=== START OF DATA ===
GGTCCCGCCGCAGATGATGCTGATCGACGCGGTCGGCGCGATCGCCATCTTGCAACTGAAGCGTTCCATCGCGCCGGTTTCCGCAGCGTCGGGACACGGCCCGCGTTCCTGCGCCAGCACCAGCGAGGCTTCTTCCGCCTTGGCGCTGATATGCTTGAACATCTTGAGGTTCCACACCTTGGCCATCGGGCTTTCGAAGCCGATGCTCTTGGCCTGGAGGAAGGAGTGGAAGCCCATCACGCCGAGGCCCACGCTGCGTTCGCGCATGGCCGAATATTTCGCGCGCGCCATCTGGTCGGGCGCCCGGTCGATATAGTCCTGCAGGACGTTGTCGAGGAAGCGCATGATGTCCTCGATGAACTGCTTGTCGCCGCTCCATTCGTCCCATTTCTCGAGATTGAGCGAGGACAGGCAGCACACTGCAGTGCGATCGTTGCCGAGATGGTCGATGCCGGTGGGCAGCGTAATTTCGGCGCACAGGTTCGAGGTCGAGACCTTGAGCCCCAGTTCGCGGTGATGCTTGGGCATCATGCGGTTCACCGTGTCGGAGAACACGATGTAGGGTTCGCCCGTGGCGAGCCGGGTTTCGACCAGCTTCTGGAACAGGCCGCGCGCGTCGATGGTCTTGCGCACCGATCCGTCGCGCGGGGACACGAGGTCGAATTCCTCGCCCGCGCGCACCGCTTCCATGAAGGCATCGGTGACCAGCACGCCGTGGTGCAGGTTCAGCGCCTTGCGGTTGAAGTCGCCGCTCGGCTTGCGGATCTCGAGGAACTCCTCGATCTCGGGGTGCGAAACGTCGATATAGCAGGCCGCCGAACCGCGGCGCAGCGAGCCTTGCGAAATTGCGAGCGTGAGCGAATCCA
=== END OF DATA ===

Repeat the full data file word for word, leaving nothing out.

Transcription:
GGTCCCGCCGCAGATGATGCTGATCGACGCGGTCGGCGCGATCGCCATCTTGCAACTGAAGCGTTCCATCGCGCCGGTTTCCGCAGCGTCGGGACACGGCCCGCGTTCCTGCGCCAGCACCAGCGAGGCTTCTTCCGCCTTGGCGCTGATATGCTTGAACATCTTGAGGTTCCACACCTTGGCCATCGGGCTTTCGAAGCCGATGCTCTTGGCCTGGAGGAAGGAGTGGAAGCCCATCACGCCGAGGCCCACGCTGCGTTCGCGCATGGCCGAATATTTCGCGCGCGCCATCTGGTCGGGCGCCCGGTCGATATAGTCCTGCAGGACGTTGTCGAGGAAGCGCATGATGTCCTCGATGAACTGCTTGTCGCCGCTCCATTCGTCCCATTTCTCGAGATTGAGCGAGGACAGGCAGCACACTGCAGTGCGATCGTTGCCGAGATGGTCGATGCCGGTGGGCAGCGTAATTTCGGCGCACAGGTTCGAGGTCGAGACCTTGAGCCCCAGTTCGCGGTGATGCTTGGGCATCATGCGGTTCACCGTGTCGGAGAACACGATGTAGGGTTCGCCCGTGGCGAGCCGGGTTTCGACCAGCTTCTGGAACAGGCCGCGCGCGTCGATGGTCTTGCGCACCGATCCGTCGCGCGGGGACACGAGGTCGAATTCCTCGCCCGCGCGCACCGCTTCCATGAAGGCATCGGTGACCAGCACGCCGTGGTGCAGGTTCAGCGCCTTGCGGTTGAAGTCGCCGCTCGGCTTGCGGATCTCGAGGAACTCCTCGATCTCGGGGTGCGAAACGTCGATATAGCAGGCCGCCGAACCGCGGCGCAGCGAGCCTTGCGAAATTGCGAGCGTGAGCGAATCCA